I am in Kuwait till 17th April, and looking for a camera for myself. I presently own a Casio Exilim and i am looking for a upgrade, as i am not satisfied by its picture quality and zoom.

I am looking for something with higher zoom capability and which can deliver better picture quality. I zeroed in on Nikon P90, but i see that its not sold anywhere in India or Kuwait yet. So next option was Nikon p80. But when i went to buy the cam, the guy there suggested Nikon D40, a DSLR, when i am going to such a budget. Now i am confused, and have some questions and waiting for your help guys.

1. Go for digicam (P80) or DSLR (D40) or wait for Nikon P90?
2. Buy it from India or Kuwait?
3. Budget restricted to strictly not more than 25k rupees.

Waiting for your response guys, help me !!

Note from Team-BHP Support : Thread MERGED. Please use the search feature before creating a new thread on a topic that might already exist. Please continue your discussion in an existing thread. This will keep all the relevant information in one place and make it easier for readers in the future.

Last edited by Jaggu : 5th April 2009 at 22:34. Reason: Search please
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Old 5th April 2009, 17:45   #656
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Srikant, here in Dubai, the D40 costs AED 1800 which is about INR 24k. This is D40 + 18-55mm lens kit + 4GB SD card. Also, I'm not sure if the warranty would be valid in India.
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Old 5th April 2009, 19:58   #657
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nikon p90 is already available in US on Amazon. So it shud be available in Dubai as well probably!!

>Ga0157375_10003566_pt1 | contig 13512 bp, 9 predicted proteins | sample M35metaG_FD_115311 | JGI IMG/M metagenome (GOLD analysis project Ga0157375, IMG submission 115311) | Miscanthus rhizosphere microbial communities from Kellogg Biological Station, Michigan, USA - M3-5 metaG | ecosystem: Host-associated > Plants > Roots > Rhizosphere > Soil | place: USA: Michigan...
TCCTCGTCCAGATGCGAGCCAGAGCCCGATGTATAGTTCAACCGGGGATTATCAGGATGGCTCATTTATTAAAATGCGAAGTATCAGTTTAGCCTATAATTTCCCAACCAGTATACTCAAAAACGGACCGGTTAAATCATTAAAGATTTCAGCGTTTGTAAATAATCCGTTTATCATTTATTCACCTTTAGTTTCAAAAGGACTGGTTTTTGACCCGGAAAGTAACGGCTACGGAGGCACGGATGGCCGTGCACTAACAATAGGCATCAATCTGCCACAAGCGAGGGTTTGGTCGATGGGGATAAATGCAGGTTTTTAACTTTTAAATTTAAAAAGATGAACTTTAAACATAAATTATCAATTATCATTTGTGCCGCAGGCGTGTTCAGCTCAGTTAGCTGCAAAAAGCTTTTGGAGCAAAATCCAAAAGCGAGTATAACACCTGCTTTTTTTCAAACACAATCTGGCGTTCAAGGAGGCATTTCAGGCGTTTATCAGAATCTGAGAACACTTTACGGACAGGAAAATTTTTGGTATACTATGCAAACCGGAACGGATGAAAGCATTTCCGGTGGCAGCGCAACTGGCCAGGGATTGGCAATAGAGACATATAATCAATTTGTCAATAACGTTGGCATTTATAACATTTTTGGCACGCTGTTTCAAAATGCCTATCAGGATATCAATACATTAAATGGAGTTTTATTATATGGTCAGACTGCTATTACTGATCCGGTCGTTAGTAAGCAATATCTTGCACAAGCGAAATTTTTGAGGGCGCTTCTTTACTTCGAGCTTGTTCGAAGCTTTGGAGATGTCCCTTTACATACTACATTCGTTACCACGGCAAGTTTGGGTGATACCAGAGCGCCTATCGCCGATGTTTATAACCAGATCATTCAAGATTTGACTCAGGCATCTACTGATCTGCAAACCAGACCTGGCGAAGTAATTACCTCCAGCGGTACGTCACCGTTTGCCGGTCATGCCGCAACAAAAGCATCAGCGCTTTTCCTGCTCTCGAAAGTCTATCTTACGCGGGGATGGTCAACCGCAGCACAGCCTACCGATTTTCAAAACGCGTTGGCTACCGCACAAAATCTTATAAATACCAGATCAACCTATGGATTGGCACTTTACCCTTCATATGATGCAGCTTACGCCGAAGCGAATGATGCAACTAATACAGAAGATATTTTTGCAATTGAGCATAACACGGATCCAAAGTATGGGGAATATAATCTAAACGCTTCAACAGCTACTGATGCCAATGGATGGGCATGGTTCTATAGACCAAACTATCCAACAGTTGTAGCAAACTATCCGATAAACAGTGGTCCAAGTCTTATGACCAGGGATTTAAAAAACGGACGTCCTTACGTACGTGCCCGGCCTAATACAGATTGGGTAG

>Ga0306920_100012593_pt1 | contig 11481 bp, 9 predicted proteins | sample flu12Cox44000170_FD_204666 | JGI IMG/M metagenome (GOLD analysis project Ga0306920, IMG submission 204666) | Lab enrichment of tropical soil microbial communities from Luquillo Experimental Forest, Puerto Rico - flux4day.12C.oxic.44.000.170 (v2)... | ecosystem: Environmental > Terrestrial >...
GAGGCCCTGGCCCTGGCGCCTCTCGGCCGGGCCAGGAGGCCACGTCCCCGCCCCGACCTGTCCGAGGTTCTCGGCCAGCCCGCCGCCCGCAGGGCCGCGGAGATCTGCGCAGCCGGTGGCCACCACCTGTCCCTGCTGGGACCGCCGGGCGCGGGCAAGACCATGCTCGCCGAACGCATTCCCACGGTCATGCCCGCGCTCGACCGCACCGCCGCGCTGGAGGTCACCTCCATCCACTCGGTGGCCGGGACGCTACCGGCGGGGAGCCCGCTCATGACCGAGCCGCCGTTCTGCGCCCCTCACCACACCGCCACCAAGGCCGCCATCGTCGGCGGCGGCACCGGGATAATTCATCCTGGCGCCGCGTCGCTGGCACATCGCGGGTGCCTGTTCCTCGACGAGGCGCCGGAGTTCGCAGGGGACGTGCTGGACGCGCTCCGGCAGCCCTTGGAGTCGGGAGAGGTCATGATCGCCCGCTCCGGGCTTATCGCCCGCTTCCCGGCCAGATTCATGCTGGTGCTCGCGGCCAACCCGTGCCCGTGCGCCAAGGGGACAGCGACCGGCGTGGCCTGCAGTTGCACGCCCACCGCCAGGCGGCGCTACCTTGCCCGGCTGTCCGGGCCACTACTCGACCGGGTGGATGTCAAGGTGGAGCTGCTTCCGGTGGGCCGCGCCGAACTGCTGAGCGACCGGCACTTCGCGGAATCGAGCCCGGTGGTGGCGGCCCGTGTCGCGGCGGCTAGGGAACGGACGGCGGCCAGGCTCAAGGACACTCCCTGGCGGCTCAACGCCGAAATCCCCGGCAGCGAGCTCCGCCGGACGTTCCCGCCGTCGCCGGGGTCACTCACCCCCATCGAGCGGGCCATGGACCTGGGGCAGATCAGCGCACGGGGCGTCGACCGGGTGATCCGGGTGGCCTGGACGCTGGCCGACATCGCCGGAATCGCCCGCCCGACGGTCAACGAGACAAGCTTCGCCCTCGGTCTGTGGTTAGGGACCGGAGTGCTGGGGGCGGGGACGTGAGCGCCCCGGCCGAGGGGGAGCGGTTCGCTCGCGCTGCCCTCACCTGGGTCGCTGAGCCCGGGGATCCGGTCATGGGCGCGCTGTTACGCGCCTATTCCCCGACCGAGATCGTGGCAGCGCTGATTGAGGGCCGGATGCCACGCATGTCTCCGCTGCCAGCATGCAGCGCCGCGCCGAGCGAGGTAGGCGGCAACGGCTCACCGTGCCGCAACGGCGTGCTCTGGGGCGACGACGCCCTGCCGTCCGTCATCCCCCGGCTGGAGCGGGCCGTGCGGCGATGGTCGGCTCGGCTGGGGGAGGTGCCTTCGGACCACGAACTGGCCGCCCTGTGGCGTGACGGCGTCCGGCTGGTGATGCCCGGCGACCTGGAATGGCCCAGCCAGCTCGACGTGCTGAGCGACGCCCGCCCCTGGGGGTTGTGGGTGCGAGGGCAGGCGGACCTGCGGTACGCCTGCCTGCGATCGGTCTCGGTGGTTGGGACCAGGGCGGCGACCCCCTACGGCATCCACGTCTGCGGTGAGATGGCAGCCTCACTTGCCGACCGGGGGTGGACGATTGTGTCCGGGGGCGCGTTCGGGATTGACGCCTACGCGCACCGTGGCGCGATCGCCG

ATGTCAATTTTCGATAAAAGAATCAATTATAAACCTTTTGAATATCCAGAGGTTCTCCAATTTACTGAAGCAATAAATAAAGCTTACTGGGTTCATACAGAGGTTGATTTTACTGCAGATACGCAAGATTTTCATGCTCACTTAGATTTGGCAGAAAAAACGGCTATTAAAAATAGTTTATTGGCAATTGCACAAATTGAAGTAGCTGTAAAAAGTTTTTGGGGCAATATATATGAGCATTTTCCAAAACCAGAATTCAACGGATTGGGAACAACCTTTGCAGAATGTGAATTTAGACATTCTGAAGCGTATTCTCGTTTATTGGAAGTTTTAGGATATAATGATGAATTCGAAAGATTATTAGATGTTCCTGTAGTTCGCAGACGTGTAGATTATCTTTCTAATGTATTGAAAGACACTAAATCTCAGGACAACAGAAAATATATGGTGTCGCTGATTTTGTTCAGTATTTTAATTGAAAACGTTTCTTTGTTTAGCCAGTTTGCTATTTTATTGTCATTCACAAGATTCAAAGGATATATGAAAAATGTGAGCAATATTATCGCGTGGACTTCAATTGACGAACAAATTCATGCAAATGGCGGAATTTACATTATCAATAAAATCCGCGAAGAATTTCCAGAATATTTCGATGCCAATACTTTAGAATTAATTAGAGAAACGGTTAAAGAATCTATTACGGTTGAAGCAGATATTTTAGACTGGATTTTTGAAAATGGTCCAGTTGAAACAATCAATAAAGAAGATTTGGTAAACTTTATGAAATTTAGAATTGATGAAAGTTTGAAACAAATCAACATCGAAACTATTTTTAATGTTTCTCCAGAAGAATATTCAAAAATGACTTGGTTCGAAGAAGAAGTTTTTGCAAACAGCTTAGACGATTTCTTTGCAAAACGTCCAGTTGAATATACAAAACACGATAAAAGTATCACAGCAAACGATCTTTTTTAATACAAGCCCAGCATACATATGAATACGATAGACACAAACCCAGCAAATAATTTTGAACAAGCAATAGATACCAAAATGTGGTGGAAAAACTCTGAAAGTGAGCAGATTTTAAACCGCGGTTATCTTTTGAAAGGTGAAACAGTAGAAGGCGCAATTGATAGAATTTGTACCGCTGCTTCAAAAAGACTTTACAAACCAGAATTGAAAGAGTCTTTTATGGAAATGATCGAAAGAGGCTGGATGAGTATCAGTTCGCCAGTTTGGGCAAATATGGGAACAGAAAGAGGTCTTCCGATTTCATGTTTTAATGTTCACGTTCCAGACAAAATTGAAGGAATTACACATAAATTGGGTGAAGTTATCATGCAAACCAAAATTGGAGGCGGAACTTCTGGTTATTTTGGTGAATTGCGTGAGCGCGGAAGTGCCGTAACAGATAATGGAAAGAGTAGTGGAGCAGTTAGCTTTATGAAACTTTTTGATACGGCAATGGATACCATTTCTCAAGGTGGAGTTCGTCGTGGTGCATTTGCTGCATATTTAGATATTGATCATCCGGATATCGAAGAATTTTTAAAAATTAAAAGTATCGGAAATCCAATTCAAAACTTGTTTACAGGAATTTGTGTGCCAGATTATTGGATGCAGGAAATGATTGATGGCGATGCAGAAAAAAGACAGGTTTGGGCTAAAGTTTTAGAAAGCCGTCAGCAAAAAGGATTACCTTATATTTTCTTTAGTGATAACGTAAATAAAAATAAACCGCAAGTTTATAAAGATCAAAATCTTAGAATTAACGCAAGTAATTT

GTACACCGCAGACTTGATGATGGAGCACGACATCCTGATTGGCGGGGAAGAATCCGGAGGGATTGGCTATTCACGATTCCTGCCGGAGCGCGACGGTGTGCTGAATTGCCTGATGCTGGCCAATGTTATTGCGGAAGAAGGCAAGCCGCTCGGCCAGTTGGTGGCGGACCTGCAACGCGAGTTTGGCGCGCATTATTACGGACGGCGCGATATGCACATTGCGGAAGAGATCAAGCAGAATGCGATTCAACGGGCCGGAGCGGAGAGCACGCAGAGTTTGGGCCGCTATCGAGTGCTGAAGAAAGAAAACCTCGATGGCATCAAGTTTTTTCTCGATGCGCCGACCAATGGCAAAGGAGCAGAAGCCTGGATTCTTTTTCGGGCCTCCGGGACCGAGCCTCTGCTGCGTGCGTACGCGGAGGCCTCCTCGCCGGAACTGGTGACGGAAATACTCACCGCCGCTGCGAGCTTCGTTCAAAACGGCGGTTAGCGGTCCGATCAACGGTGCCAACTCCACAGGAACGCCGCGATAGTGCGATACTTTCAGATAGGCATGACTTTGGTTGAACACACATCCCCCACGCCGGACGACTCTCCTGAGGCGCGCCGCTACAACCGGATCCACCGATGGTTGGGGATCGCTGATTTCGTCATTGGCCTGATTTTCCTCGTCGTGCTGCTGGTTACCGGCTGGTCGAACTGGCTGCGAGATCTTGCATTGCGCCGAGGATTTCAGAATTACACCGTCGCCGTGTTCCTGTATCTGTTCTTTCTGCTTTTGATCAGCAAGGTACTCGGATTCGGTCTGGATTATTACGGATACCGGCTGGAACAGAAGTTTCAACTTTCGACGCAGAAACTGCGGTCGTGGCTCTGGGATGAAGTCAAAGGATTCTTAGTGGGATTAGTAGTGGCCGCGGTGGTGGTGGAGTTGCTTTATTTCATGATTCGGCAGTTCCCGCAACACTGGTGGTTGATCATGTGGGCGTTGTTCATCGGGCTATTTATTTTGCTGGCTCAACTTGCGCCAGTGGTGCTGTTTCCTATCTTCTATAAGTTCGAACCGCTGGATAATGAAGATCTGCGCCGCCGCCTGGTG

Try SX10 IS or Canon 1000D
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Old 6th April 2009, 00:16   #658
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Thanks for the reply guys, i checked both in Kuwait and India, P90 is not in stores yet, and today i finalised on Nikon P80 and bought it this evening.
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Old 6th April 2009, 00:26   #659
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Quote:
Originally Posted by extreme_torque View Post
Gear alone cant make a good photographer but good gear does makes you a better photographer. Its not just the person behind the camera, you need the right tools to do the job.
The tools work only when the person using them knows how to extract the best from them.

Quote:
Originally Posted by Samurai View Post
Let's not take that general idea to the extreme. In that case, as a person gets better at photography, he can downgrade the equipment and not affect the quality of photography. Then Rudra should be shooting with pinhole camera and not worry about full frame bodies.